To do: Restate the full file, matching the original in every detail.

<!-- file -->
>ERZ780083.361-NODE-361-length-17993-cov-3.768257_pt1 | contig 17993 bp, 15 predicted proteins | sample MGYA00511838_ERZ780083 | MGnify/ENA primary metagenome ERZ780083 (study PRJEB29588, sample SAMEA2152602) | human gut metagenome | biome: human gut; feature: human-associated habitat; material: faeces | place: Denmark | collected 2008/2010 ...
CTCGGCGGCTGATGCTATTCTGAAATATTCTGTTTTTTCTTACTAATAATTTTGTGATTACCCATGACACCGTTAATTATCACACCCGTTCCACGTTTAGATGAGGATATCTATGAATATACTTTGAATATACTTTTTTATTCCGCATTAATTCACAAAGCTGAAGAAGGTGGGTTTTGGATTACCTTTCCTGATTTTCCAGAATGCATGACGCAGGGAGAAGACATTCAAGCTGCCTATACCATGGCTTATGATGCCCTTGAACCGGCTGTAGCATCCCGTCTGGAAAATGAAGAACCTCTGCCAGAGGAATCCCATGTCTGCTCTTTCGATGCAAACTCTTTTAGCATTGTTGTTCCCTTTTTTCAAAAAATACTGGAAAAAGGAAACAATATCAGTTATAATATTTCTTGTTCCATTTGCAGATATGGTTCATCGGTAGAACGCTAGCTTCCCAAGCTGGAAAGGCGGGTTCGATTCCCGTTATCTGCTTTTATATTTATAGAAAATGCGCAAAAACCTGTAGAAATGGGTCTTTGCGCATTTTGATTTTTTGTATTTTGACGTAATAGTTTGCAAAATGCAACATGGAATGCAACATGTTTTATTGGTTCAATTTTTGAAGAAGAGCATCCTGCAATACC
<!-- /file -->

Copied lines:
>ERZ780083.361-NODE-361-length-17993-cov-3.768257_pt1 | contig 17993 bp, 15 predicted proteins | sample MGYA00511838_ERZ780083 | MGnify/ENA primary metagenome ERZ780083 (study PRJEB29588, sample SAMEA2152602) | human gut metagenome | biome: human gut; feature: human-associated habitat; material: faeces | place: Denmark | collected 2008/2010 ...
CTCGGCGGCTGATGCTATTCTGAAATATTCTGTTTTTTCTTACTAATAATTTTGTGATTACCCATGACACCGTTAATTATCACACCCGTTCCACGTTTAGATGAGGATATCTATGAATATACTTTGAATATACTTTTTTATTCCGCATTAATTCACAAAGCTGAAGAAGGTGGGTTTTGGATTACCTTTCCTGATTTTCCAGAATGCATGACGCAGGGAGAAGACATTCAAGCTGCCTATACCATGGCTTATGATGCCCTTGAACCGGCTGTAGCATCCCGTCTGGAAAATGAAGAACCTCTGCCAGAGGAATCCCATGTCTGCTCTTTCGATGCAAACTCTTTTAGCATTGTTGTTCCCTTTTTTCAAAAAATACTGGAAAAAGGAAACAATATCAGTTATAATATTTCTTGTTCCATTTGCAGATATGGTTCATCGGTAGAACGCTAGCTTCCCAAGCTGGAAAGGCGGGTTCGATTCCCGTTATCTGCTTTTATATTTATAGAAAATGCGCAAAAACCTGTAGAAATGGGTCTTTGCGCATTTTGATTTTTTGTATTTTGACGTAATAGTTTGCAAAATGCAACATGGAATGCAACATGTTTTATTGGTTCAATTTTTGAAGAAGAGCATCCTGCAATACC